PAL Aircraft Services’ P-6 maritime patrol aircraft was a surprise debutante at the IDEX show held last week in Abu Dhabi. The new type, based on a Bombardier Global 6500 business jet, bears some similarities to the abandoned Saab Swordfish concept.
Since the end of the Swordfish program, Boeing has drawn ever closer to the end of P-8A Poseidon production, with the P-8A line expected to close within three years without further orders, assuming a minimum viable production rate of 12 aircraft per year. “Now is the time for a market filler,” Mahmoud El-Awini, PAL’s vice president of business development, told AIN, describing a looming “jet gap”.
Many elements of the P-6 concept remain undefined as they will depend on customer requirements and PAL itself is platform- and systems-agnostic. The aircraft is being designed in partnership with Thales, with radar and sonobuoys from the French company expected to form the basis of an initial baseline configuration.
Like the Swordfish, the P-6 has a 360-degree radar, though this is understood to be a mechanically-scanned system and not AESA technology. The new aircraft also has an undernose EO/IR sensor, and a magnetic anomaly detector sensor, as well as electronic support measures, datalinks, and satcoms.
The aircraft will accommodate between three and eight operator workstations, with five being viewed as the optimum number, and they will be evolved from those developed for the company’s Q400-based P-4 MPA, now in service with the UAE Air Force and Air Defence. This promises to allow crews to be cross-trained on both types. This is significant, says CEO Keith Stoodley, because, “we view the P-4 and P-6 as complementary products. The P-4 has been designed as a littoral ASW asset whereas the P-6 is designed as a blue-ocean ASW asset.”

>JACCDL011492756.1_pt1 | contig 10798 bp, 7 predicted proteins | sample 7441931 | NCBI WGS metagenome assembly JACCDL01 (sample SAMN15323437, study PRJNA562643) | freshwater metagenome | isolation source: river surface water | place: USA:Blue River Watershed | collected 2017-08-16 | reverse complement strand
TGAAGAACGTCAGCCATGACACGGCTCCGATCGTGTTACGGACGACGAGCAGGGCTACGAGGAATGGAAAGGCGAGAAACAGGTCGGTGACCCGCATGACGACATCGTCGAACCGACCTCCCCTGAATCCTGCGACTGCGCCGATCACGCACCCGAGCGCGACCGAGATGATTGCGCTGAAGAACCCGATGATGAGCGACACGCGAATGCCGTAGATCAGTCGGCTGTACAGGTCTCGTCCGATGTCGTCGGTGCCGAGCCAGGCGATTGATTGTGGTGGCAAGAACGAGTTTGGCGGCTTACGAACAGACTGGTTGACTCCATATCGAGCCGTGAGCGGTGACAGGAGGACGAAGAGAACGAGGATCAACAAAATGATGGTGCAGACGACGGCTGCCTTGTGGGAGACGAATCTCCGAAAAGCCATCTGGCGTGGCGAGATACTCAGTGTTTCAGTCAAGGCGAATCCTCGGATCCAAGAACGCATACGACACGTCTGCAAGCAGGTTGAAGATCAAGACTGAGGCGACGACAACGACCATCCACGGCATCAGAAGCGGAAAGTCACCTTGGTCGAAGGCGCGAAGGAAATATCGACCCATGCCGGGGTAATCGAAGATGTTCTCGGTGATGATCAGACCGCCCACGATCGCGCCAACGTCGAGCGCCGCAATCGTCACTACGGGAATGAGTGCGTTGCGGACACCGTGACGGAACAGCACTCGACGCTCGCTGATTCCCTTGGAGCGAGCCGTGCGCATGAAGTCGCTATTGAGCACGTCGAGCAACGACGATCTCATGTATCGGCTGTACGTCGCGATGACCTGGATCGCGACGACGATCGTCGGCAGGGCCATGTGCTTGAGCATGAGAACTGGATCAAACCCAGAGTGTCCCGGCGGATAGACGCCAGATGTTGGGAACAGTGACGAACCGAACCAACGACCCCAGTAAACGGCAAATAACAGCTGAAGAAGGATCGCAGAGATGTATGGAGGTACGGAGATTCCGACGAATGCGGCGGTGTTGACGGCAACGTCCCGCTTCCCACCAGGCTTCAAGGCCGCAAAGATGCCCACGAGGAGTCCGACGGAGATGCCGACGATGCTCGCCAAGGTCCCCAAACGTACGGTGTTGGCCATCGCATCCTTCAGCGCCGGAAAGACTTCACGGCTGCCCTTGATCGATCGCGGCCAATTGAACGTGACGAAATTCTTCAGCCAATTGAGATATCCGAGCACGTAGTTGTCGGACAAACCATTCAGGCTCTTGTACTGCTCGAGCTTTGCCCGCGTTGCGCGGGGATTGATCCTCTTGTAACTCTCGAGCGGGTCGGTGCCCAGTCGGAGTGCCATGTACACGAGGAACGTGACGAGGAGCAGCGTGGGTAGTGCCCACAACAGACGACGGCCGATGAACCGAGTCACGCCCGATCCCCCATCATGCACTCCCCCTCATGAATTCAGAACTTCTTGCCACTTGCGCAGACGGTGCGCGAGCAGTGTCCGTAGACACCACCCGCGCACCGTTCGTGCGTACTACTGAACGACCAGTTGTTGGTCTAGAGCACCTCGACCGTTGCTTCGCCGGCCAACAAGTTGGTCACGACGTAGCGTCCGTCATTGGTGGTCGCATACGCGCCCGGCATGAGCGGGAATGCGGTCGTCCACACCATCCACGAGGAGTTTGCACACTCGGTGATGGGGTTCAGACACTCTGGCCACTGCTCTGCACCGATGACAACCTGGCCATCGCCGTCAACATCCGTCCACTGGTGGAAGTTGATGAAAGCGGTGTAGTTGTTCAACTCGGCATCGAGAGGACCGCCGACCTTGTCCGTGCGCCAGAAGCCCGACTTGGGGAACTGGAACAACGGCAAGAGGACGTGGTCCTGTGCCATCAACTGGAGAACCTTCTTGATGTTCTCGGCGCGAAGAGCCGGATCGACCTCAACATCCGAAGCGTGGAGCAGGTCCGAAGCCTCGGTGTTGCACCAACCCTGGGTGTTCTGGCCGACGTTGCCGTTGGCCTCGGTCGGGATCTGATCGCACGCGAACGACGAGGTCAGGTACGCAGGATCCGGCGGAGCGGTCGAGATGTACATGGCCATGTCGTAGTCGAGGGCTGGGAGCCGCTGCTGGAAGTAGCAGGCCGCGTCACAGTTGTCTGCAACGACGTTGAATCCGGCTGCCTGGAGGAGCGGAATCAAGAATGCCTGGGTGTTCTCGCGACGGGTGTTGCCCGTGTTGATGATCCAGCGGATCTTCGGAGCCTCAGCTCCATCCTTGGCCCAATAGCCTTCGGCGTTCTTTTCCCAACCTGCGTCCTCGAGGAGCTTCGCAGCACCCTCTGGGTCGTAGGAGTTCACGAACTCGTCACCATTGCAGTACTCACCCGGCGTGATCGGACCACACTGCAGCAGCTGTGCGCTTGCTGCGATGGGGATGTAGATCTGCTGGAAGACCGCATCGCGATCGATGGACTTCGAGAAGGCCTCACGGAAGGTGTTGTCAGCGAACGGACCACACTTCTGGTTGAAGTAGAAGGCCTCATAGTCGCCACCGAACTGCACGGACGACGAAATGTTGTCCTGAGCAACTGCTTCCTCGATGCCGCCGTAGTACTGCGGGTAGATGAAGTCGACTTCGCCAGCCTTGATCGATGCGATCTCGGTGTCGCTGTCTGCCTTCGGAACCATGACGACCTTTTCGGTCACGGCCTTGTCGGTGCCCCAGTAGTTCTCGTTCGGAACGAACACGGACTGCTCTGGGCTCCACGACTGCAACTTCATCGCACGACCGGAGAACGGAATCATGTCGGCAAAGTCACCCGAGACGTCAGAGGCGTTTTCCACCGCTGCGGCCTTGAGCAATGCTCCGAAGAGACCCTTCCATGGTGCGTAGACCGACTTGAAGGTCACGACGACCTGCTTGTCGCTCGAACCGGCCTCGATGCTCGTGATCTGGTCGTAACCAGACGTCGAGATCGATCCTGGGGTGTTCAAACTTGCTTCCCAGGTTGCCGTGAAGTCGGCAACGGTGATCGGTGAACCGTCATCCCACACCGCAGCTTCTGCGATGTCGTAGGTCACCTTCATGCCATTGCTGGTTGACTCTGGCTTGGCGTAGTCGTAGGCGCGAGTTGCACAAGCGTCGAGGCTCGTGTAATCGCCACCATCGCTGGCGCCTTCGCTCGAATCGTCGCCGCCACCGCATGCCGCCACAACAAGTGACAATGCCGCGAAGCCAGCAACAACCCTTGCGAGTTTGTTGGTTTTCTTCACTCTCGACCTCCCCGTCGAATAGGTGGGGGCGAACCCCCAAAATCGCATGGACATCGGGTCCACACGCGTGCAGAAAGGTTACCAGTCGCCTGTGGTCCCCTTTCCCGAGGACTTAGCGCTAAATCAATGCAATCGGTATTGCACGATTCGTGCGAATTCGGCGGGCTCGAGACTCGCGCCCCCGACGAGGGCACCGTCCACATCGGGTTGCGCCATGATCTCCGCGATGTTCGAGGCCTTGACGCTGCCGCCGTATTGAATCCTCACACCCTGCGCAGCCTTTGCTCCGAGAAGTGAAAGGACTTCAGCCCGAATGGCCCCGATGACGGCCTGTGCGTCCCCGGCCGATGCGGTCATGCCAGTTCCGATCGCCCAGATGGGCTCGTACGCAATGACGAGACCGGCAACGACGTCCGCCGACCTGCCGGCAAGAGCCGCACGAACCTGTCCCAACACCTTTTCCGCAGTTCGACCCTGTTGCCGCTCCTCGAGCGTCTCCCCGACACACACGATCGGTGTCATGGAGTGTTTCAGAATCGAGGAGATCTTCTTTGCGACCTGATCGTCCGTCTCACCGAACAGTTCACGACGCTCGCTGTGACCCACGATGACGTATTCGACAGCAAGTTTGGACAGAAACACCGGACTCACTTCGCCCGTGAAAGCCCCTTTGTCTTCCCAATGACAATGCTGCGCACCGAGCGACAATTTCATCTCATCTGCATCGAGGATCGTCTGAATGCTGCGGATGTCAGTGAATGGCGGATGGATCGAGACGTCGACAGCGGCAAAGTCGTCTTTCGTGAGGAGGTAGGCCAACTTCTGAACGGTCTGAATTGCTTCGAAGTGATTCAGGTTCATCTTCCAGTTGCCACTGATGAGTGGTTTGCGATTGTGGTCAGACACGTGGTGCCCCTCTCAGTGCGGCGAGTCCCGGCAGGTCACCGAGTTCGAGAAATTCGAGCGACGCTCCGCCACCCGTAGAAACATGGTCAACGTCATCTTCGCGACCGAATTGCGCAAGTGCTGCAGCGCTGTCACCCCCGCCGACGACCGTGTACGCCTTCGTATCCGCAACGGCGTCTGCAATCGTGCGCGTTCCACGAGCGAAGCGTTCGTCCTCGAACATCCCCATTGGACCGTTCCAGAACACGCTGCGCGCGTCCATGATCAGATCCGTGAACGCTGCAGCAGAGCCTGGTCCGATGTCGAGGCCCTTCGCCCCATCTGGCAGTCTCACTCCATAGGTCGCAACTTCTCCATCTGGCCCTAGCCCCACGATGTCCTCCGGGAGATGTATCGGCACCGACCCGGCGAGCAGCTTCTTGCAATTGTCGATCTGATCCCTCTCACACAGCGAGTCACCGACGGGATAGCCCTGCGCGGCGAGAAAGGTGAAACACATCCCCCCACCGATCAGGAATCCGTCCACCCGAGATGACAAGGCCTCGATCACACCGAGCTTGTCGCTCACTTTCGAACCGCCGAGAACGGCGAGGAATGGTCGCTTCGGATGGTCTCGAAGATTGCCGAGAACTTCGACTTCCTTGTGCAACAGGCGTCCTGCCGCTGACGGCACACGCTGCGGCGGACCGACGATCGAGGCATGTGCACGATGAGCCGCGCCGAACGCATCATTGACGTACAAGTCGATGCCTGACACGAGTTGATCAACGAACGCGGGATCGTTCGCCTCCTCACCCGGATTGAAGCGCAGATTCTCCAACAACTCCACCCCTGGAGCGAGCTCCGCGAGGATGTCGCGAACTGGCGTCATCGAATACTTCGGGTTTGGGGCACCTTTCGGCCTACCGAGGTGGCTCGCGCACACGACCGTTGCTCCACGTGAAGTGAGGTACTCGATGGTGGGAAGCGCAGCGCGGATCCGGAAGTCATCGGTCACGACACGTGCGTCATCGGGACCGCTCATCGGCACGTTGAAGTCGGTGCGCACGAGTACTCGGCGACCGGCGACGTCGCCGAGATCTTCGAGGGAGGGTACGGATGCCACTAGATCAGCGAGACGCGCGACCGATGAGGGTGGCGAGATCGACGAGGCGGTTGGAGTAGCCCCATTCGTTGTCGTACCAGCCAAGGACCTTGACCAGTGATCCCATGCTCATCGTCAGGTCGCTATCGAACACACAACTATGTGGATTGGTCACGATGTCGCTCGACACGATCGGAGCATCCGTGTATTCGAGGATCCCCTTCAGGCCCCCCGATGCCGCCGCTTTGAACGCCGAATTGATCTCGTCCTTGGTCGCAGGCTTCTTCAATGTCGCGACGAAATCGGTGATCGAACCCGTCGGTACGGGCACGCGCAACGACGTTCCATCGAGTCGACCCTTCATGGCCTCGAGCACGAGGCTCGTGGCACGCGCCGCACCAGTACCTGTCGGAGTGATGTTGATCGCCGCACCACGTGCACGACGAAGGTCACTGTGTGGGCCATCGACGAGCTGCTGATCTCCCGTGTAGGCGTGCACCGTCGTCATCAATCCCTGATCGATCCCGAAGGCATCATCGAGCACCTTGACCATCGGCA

One feature not shown on models of the P-6, but much in evidence in more recent CGI images, is a box-like “flex bay” behind the search radar. This is able to carry torpedoes, anti-ship missiles, or SAR kits, and can be augmented by between two and six underwing stores stations.
The Abu Dhabi-based company expects a launch customer for the P-6 “soon”. A number of local air forces, including that of the UAE itself, are known to be looking to increase their MPA/ASW and maritime ISR capabilities. Boeing has marketed the P-8 to Saudi Arabia, for example, while other GCC nations face similar surface and sub-surface threats.
Sweden's Saab has no plans to dust off its Global 6000-based Swordfish MPA model, leaving the P-6 as the primary competitor to the P-8 in a number of competitions. “As a company with one foot in the UAE and one foot in Canada, we are clearly watching developments as they pertain to Canada’s process to replace its fleet of CP-140 Auroras,” Stoodley concluded.